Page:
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Lethbridge Herald Newspaper Archives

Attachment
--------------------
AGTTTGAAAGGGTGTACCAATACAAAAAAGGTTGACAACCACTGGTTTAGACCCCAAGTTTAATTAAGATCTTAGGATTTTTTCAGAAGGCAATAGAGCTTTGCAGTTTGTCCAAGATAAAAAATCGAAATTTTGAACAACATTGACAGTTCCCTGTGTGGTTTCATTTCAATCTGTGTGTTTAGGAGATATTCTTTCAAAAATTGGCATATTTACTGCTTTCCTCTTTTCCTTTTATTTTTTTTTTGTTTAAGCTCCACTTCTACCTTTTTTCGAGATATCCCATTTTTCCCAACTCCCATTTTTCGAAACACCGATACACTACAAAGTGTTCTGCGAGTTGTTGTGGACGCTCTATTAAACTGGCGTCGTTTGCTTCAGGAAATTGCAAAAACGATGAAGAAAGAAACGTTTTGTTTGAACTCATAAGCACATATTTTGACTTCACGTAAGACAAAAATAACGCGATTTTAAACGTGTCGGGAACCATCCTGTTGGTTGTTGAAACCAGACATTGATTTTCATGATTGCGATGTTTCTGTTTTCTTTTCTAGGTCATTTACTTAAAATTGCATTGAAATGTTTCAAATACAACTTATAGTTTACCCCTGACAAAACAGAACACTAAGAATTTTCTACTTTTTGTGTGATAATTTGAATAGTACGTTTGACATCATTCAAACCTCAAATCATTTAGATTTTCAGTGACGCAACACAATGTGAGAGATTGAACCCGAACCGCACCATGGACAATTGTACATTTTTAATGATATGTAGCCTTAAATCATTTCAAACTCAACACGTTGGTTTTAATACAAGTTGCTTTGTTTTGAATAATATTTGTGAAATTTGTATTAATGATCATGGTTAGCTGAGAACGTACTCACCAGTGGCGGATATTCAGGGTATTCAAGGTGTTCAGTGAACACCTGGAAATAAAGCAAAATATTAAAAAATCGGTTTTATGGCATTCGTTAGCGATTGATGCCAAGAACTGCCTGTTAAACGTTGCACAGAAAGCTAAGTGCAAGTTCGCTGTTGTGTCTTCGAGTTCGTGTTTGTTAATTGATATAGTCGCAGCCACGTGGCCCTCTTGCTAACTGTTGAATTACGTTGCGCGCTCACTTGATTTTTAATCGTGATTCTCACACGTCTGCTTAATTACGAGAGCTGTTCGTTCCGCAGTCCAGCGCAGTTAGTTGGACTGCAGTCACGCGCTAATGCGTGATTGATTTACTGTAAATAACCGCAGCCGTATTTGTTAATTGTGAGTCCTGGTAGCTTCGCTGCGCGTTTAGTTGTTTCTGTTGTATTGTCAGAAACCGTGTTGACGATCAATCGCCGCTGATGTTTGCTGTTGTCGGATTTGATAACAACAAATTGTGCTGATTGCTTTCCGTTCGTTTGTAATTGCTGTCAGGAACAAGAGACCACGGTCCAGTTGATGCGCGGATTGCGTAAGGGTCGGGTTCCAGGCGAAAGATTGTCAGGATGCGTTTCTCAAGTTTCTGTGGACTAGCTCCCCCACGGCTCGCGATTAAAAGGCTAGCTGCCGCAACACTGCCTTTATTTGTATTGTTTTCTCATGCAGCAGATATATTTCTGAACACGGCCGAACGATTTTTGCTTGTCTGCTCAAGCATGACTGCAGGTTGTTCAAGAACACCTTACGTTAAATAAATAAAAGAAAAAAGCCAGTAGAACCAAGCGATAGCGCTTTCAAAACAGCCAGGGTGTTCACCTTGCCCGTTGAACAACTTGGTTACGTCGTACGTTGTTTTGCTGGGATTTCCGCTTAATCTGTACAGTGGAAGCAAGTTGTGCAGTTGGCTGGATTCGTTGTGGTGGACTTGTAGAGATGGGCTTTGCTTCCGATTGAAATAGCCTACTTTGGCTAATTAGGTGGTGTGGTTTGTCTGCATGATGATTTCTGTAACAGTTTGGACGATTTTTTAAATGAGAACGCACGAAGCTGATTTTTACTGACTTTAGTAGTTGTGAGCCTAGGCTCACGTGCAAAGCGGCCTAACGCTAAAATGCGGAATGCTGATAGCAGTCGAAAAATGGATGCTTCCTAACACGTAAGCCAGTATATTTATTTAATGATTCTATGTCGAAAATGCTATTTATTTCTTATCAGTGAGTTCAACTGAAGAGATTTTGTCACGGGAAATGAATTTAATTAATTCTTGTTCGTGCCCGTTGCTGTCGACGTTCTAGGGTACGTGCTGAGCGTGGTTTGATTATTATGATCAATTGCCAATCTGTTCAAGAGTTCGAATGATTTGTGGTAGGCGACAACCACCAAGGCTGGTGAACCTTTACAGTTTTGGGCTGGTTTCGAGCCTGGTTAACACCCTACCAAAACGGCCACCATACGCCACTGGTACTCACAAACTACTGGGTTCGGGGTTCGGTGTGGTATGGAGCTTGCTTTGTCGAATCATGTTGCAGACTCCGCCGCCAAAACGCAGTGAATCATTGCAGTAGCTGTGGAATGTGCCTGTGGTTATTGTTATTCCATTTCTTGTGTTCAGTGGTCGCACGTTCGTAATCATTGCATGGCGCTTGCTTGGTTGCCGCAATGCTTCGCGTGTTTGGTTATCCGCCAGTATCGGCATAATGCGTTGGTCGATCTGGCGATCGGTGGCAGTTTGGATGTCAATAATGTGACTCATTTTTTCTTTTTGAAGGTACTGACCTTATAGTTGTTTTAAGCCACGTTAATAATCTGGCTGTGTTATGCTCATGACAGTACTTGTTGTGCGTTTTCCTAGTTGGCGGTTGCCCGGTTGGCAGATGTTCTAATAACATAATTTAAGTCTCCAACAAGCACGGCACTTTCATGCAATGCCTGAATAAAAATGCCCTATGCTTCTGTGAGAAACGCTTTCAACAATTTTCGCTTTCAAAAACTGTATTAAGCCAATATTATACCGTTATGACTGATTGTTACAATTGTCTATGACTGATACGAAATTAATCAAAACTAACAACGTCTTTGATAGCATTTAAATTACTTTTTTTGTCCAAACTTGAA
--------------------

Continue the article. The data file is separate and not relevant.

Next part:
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Lethbridge Herald, The (Newspaper) - April 18, 1973, Lethbridge, Alberta Gold issues lead TSE price gain TORONTO (CP) Gold is- sues led the advance as prices on the Toronto stock market posted moderate gains in light mid-morning trading .today. The gold index rose 8.76 to 252.29, a high for the year. The inustrial index, corsidered a major indicator of market trends, was up ,39 to 223.76, base metals .43 to 103.09 and western oils .97 to 242.79. Volume by 11 a.m. was 000 shares compared with 000 at the time Tuesday. Bank, beverage, steel arad pipeline stocks were among ad- vancing sectors while general manufacturing industrial min- ing, real estate and chemical is- sues were lower. Advances were well ahead of declines, 129 to 7G. while 187 is- sues remained unchanged. Continental rose to Alberta Gas Trunk Shell to Bank of Nova Scotia Vz to and Moore to Canadian Imperial Bank was down to Walker-Goo- derham to and Falcon- bridge Nickel v4 to Among gold issues. Dome Mines rose 3s to Campbell Bed Lake to and Camflo five cents to Agnico-Eagle gained 20 cents to 3.85, Gibraltar Vs to and Little Long Lac 10 cents to United Siscoe was off 35 cents to and Denison Vi to MONTREAL (CP) All sec- tors except papers and industri- als dropped in light trading on the Montreal stock market to- day. Banks dropped 1.75 to 271.91, utilities .12 to 159.23 and the composite .03 to 230.59 while pa- pers gained .34 to 122.22 and in- dustrials .23 to 244.04. On the Montreal Stock Ex- change, Canadian Tire A gained to and Crown Zeller- bach 1 to while Texaco Can- ada dropped 2 to and Du Pont to On the Canadian Slock Ex- change, Fallinger gained five cents to on shares. sions as investors awaited some sign of government action on the inflationary front. The Dow Jones average of 30 industrials at noon was down 1.13 at 952.29. In the past four sessions, the Dow has lost some 14 points. Declines led advances on the New York Stock Ex- change by about six to five. Among Canadian issues on the NYSE, Seagrams was down to Dnma Mines rose 2 to 581-4 On the Amsx, Canadian Jave- lin lost !'i to S8V8 and to Scurry-Rainbow ad- vanced Vs to NEW YORK (AP) Stock market prices continued thsir downward drift of recent ses- Calgary livestock CALGARY (CP) Receipts to 11 a.m. Wednesday from the Calgary public stockyards show sales of 950 head, mostly slaughter steers and cows. Trade was active with a broad demand. Slaughter steers sold fully steady with sales to 43.60. Heif- ers sold fully steady with cows generally steady and a few bulls on offer selling higher. Steers Al and 2 42.75 to 43.40, A3 41.25 to 42.50. Heifers Al and 2 40.75 to 41.70. A3 39.50 to 40.50. Cows Dl and 2 S3 to 34.40, D3 31.25 to 32.75. D4 27 to 31. Good bulls 36 to 33. Replacement cattle were in short supply being mostly steers weighing more than 750 pounds and feeder cows. Prices were steady. There were in- sufficient stock calves on offer to establish a market. Good feeder sleers m o re than 750 pounds 40 to 45. Good feeder heifers more than 550 sold for 38 to 42.75. Good feeder cows 27 to 35. Grain prices Winnipeg grain WINNIPEG (CP) Rape- seed prices dropped four to six cents in a dull volume of trade at mid session on the Winni- peg Commodity Exchange to- day. The lower price pattern fol- lowed a similar trend in Chi- cago soybeans. Flax prices, however, made good gains, advancing the daily maximum of 10 cents in the deferred November future, while other commodities were fractionally lower. Volume of trade Tuesday was bushels of flax, of rapeseed and 000 of rye. MID-SESSION PRICES: Flax: May 7% higher July IVz higher Oct. 9 higher Nov. 10 higher 4.82B. Rapeseed Vancouver: June 6 lower Sep. 5 lower 3.85A; Nov. lower 3.81A; Jan. lower Rapeseed Thunder Bay: May 5 lower 3.68B: July lower Oct. 4 lower Nov. not open. Oats: May lower July y4 lower 1.14y4B; Oct. lower Dec. not open. Barley: May Vt lower 1.54UB; July y4 lower Oct. lower Dec. not open. Rye: May lower 1.53B; July iy2 lower l.SotyB; Oct. 1% lower Dec. not open. WINNIPEG (CP) Tuesday (basis Lake- High Low Close Flax May Jly ___ Oct Xov Rrjiesced Vancouver Jun 394 386 Sep 3355s Nov 390'2 Jsn 480 477% 472 391U 390 386'i 38213 Rapeseed Thunder Bay -Jlay Jly 375 Oct 364 Nov----- Oats MSy Jly 114 Oct Dec Barley May 1543i ISS'i 152-i Jly Oct D3C Rje Jlay Jly Oct Dec 156' i 158'2 370 35912 114 108'i 153 152'i 1537s 155 156 373 372't 3633t 353'2 115'i 114ti 103--4 108 154'i 153 152'i 150 Vi 156Ts 154U York stocks (Supplied By RicnarGson Securities of Canada) Future outlook It is estimated that between 1970 and 1985 it will ccst non-communist countries about a trillion dollars in exploration costs tD keep pace with demands for oil and gas. In the 15-year period world demand for ga? and oil will double compared with the 1955-70 period. Photo shows the SEDCO drilling vessel operating on the West Coast of Canada. Miscellaneous quotations Vancouver, Calgary, Montreal (Supplied by Doherty. McCiraig limited) LAST BID OK SALE a.m Quotes' Crowsnest Ind 27.25 Cygnus A 7 75 Cygnus B 7.75 Felccn Cooper M 00 F and M Trust 7.00 Gensfar 17 oo 15 62V4 Home A 41 00 6.05 Home B 33 50 4.25 Hud Bay Co 22.00 375 Hud Bay Oil 47 50 7.20 Hud A Pfd SJ 55 8 Hugh Russell fi 09 .22 Husky Oil 21.37'; 5325 Husky B Pfd 4J.OO JOO Husky D War 7.25 11 37'i Husky E Wa' 8.90 37.50 Infer Prov Ploe 10 50 y 80 lnfer Prov Steel 35'i Kaiser Res 310 Lofclaw C Pfd 950 6.20 11 75 "75 3300 P70 235 a.m. Quotes) WESTERN OILS AND MINES Alta East Gas Alminex Asamera Ashland BP Canada Brenda Mines Can South Cdn Ex Gas Cdn Homestd Cdn Ind Gas Oil Cdn Long Is Cdn Super Charter Chieftan Dome Pete Dynssty Fort Reliance Giant Mascot Granisie Gt Plains Gt Cdn Oil S Lochiel Lytton Min NoLie Mires North Cdn Oils Numac PancdT Pete Pan Ocean Petrel Pinnacle Place Gas Ponder Ranger Scurry Rain Seibens Siaaner Total Pete Ulster West Pete W. Decsita MISCELLANEOUS INDUSTRIES Acres Ltd Aouitaine BC Suoar Pfd Block 'Bros Briico Cdn Brew A Cdn Brew B Cdn Pacific Ir.v Cresfbrcok Ind a.m. Quotes) Amr Gr F 5 74 6 30 AGF Special 2.81 Cdn invest F 523 579 Ccl Mutual 6.10 6.70 1534 1688 4.03 4.43 7.94 873 7.03 Pacific Pete PW AT Ps Bsn Oilfield Pem Inc Royal irosr St 'Mai rice Cap Ssrdwell TOO 30 en 3.92 4.32 817 893 5.72 6.29 5 39 5 92 J 84 5.34 7 03 7.32 924 1021 1.36 715 16 75 West Cdn Seed 1 X Westfieid M n .30 Wes'on A P'd Whi'e Yukon 25 cn 1.05 475 557'; 1 ''7 64'0 .37 17'5 13 C0 51 PIPE LIME STOCKS Alts C-2S A Gss Pfd AII3 Net Gas 21 CO Inland Nat Gas n N ard C Ges 10.75 N er-j C B Pfd 23 "i Trans 12 25 G3Z Metro FI G3Z A 67 50 Tr Cda Poe rs 75 1637-7 Tr Cda A Pfd 25 50 Tr Ctia B Pfa Tr c-Ja War 3 in v.'C Trans 5.62'i WC TrsT; V.'ts 1 no 8CT 545 Cmnw Inter Cmnw Lev Vent Corp Invest Corp In, St F S 35 5.88 Dreyfus F U.S. 11 94 1308 Gr In Shares 4.13 4.54 C-r Equity 8 60 o 45 invest Gr F 12 85 14.06 Invest Mutual 604 661 Mutual Ac 6.31 694 Virtual Gr F Nst Res N W CdT N V.' Gr Princioel Gr Psyjund Te-rp Gr Uni'ed Ac 5 45 Universe Sav 8 24 Vanguard 6.98 CALGARY Acrcll .56 Barons Oil .02 Ncrih Continental .01 West Warner .35 VANCOUVER MINES Aftcn 815 A'las Explor .55 .83 CroydE-. 07 DanKce 1.15 Davenport .53 Doliv Varden .C3 Eauitorial Res .20 Prirrer .17 Pvramid .15 Silver Standard 63 Copper 9.60 Hog prices EDMONTON (CP) Aver- age prices to 11 a.m. provided by ths Alberta Hog Producers Marketing Board: Edmonton: 42.25, average Tuesday 42.00. Calgary: 42.25, a v e r a ge Tuesday 41.96. Lelhbrigde: Nil, average Tuesday 41.78. Total hogs sold to 11 a.m. 142, total sold Tuesday average 41.94. Sows average 35.05. Beef futures WINNIPEG (CIO Live beef futures close Tuesday. May 43.00A; Jly 42.35A; 7.64 Sep 41.50A; Nov 40.50N. Monday's tracts. volume: No con- Wednetdoy, Aptil 18, 1973 THE IETHBRIDCE HERAID 3 Search under way for oil in Peru wilderness area LIMA, Peru (AP) Armed; California; Amoco International, high accident rate. av- wilh machetes, dynamite and delicate electronic instruments, an army strong has set out to conquer one of the world's last remaining wilder- ness areas in a search for oil. .The men are members of seismic crews combing Peru's vast Amazon Basin for more of the black gold already found by Pctroperu, the state oil com- pany, and Occidental Petroleum Corp. of the United States. Depending on their findings, six companies are expected to begin jungle drilling operations within the next 12 months. Pet- roperu arxi Occidental already have two drilling rig" each at uork on jungh sites. Another dozen companies, in- cluding U.S., Japanese, West German, Polish, Spanish and Italian interests, are negotiating with Petroperu for expioration- develcpment contracts in the vast jungle which covers tht eastern half of Peru. Confident that the search will be successful, Petroperu offi- cials already are laying plans for construction of a mil- lion trans-Andean pipeline to transport oil from the Amazon area to the Pacific coast. Plans announcsd by Gen. Jorge Fernandez Maldonado, the military government's min- ister of mines and energy, call for construction of the 563-mile pipeline to begin in May, 1974. OIL LOW IN SULPHUR The oil boom got under way late in 1971 when Parker Drill- ing Co. of the United States, working for Petroperu. struck oil at Trompeteros, deep in the Amazon jungle. Petroperu re- ports success in more than half of 15 wells already drilled. The crude is reported low in sul- phur. Service contracts for jungle exploration and development were quickly signed with Occi- has found oil in its first two Richfield, Phillips Petroleum Corp. and British Petroleum Co., all of which are working on tracts of 2.4 million acres. Contracts for work on similar- sized tracts also were signed with four consortiums made up of Tennaco and Union Oil of and Shell; Getty Oil, Pan Ocean Oil and Transworld ?etroleum; and Sun Oil. Continental Oil and Champlin Inc. Negotiations are under way with other international com- panies for contract blocks in the Amazon Basin, a central jungle area further south, and the Madre de Dios area in south- eastern Peru. The firms include Cities Sen-- ice, Signal, Cayman, Amerada Hess and Oceanic-El Paso, all of the United States; the Andes Petroleum Exploration Corp., a Japanese consortium; Deminex of West Germany: Lopex of Po- land; Hispanoil of Spain and AGIP of Italy. The contracts provide for state ownership of all oil found. Contracted companies would be paid for their services in crude petroleum, which would be split crages more than 100 inches a year and the humidity and heat "are in the words of a Peruvian geologist Increased drilling activity is expected to place a heavy strain on air and river trans- port in the Amazon Basin as well as on manpower in DIG area. Consumer credit on increase OTTAWA (CP firms that report Selected monthly on at the wellhead by Petroperu j consumer credit had sil.67 bil- and the company. The first contracts, starting with Occidental, called for a 50- 50 split. However, successive contracts have come down to 46-54, with the state company getting the Isreer shaic. Cur- rent negotiations are reported to revolve around a 45-55 split. The contracted companies, committed to work requiring an investment of between S8 mil- lion and million over the first four years, would pay minor taxes and social security. Petroperu geologists believe that oil-bearing structures un- derlie most of the huge jungle area, bordered on the west by the Andes Mountains, the north by Ecuador and Colombia, and on the east and south by Brazil and Bolivia. Says one top ranking question do you get it TOUGH CHALLENGE Spokesmen for foreign explor- ation companies describe the jungle as one of the most diffi- cult areas they've encountered. Transportation in and out of the jungle is by plane, helicop- ter, barge, canoe and on foot, along paths hacked by machete. Their work is hard and the conditions are complicated by insect and snake bites, malaria, dysentery and infection and a of the company's geologists: "The j lion owed to them at the end of February, an increase of 18.8 per cent from a year earlier, Statistics Canada reported Mon- day. That is equivalent to about for every man, woman and child in the country. Leading the increases in cos- sumer credit were personal cash loans by chartered 24.8 per cent to billion. Sales finance and consumer loan companies had billion outstanding in retail instalment sales paper, up 19 7 per cent, plus billion in personal cash loans, up 19.8 per cent. Policy loans by life insurance companies totalled million, up 2.4 per cent. Personal cash loans made un- c-er the Small Loans Act fell 12.1 per cent to million. Other monthly reporters, such as stores and Quebec savings banks reported outstanding bal- ances of million, up 7.1 per cent. Quarterly reporters, such as credit unions, credit card firms and utilities, reported balances of billion for the fourth quarter, up 14.1 per cent. Total outstanding credit from both quarterly and monthly re- porters at the end of 1972 was billion, up 17.2 per cent from a year earlier. MUTUAL FUNDS 3275 All Cd-i Com i All Cdn Divid 8 09 Ail Can Vjit 71.00 4i ;5 F-5 22.00 450 INDUSTRIALS Cast Inter 1 70 Colurrb'a Brew 3 20 Hys Cdn 5 25 Key Indiref- .25 OILS Albany Oiis 1 07 7.M 8.39 Pete .24 9.05 Stampede 'nt Res .65 4 04 4 42 Western Expor .07 Toronto industrials (Supplied By Richardson Securities of Canada) Amr T and T Anaconda Bclh Steel Chrysler Comsa! Duosnt GM Gulf 7: 37' i !5 37'7 Cower 2925 Manloomery Ward 72 42' 57 S3'; X-Son Teras C-i.ii Texas Cu Crrp 71 37' M75 a m. Quo'es) MINES Acme Advocate Asb. Akailcho Bralorr.e Bethlehem Can. N'.W. Land Canada Tung. Csssiar Central Pat. Chimo Ocnwest Cons. Rambler Coin Lake Cechenovr Creigrnont Dickenson Mines Denison Wines Hrrn D'Eldcna Dcmc Mines Aldoia Discove-y WTnes East East Silliven Falconbridqe Frobex First MaritimcS Giant Y.K. Eovis Grar.duc Hollino-r Hudscn Hydra Ex. Iron Bay ISO LAST B1I> OR SALE c m. a.m. 31 52 Gcri Motors Grt Lak5S Pp Oil Cda Grc. hound 70 Golds 233.09 TO S5 tr i 10 Sssc Mtt 193.25 up 23 12'i 15 W 5U.31 up 3'.75 VcJurrw I 15 75 -JEW YORK AVERAGES 2703 30 Indus? Off .47 Else 31 37-1 70 Rails 39S.H cM .37 TORONTO "AVERAGES stocv.s 300 as off .22 M Indusl J237J TO .41 Volu-ne 5.730.0M ATTENTION FURNITUfK SALES PERSONNEL Arc you inleruOcd in a sound fjlure wilfi llie added incen- liveoT being port of 'no leom? ?fic mon -we crs 3ooWng mysl be of ccjlilsrj, oWc 1o s-cll tjuolily using nigh pressure latlici. P "e Pent Flsccr DDV. P.C. Hur walker Irro C'l Al-jom "O'-iBn CO'O Gordon Rock Co'a. Tcxrr.cit Ucpcr V -ss Wnoht Hararcaves 1.25 W.i i rcy 1.11 .10 YsllcwHni'c Bear 3 .07 INDUSTRIALS 11 '7 a s'C :n 'nd Sugar Ac-a 'id Tel EraiM TraC P C Tel Ncrth Cc-p j Pr.ce Cc Rs't-ma-s St. Corp S--OI1 CDA 8 C. Forest B C. Bov Vai Ind CAE Trader? Grp A Mln n; Cda Pp U-cn C-ss cn Oil Siscsc Mfg Union Wes'on's A West Wn Seed C w c-as P'd Krrr ftrfrfism Ana con Lafc? S Lsncis Silver Msflvn Anaiyze your present position and if you ore in- terested, send your resume 'o Box lethbridge Herald. Your reply will bo Ireoled cOnfidenlioHy. All will if? ottotr CORRECTION NOTICE! Re our advertisement on pegs 15 of Tuesday's iclhbridgc Hcro'd 36 ox. Solid Chocolate Standing Bunny 21i Ib. of fine milt chocc'dc. Matft, a id fine Easter gift. Eruh ond not 99c as previously advertised DEALLY SITUATED T WEEN THE ABSURD THE RIDICULOUS. By not going to extremes, Volvo accomplishes more than cars that do. Up front aVblvo has" as much legroom as a Cadillac DeViile.In back, as m uch as a Buick Electra. Which gives Volvo the space and comfort of big cars li the one on the right. Instead of squeezing you into the ridiculously small space of little cars like the one on the left. Yet a Volvo s turning radius is actually smaller than a VW Beetle. Which means Volvo can maneuver in and out of parking spaces and traffic like little cars. To call maneuverability a big-car specialty would be absurd. And while a Volvo may not leave big cars behind in the dust, its 2 liter engine lets you move right out in the fast lane. Something that can't lie said as quickly about little cars. So instead of compromising by going to extremes, go halfway and get everything. Get a Volvo. To get anything else would either absurd or ridiculous. VOIX70 SHORT STOP AUTO LTD. 538 6th STREET SOUTH, IETHBRIDGE 328-6586 ;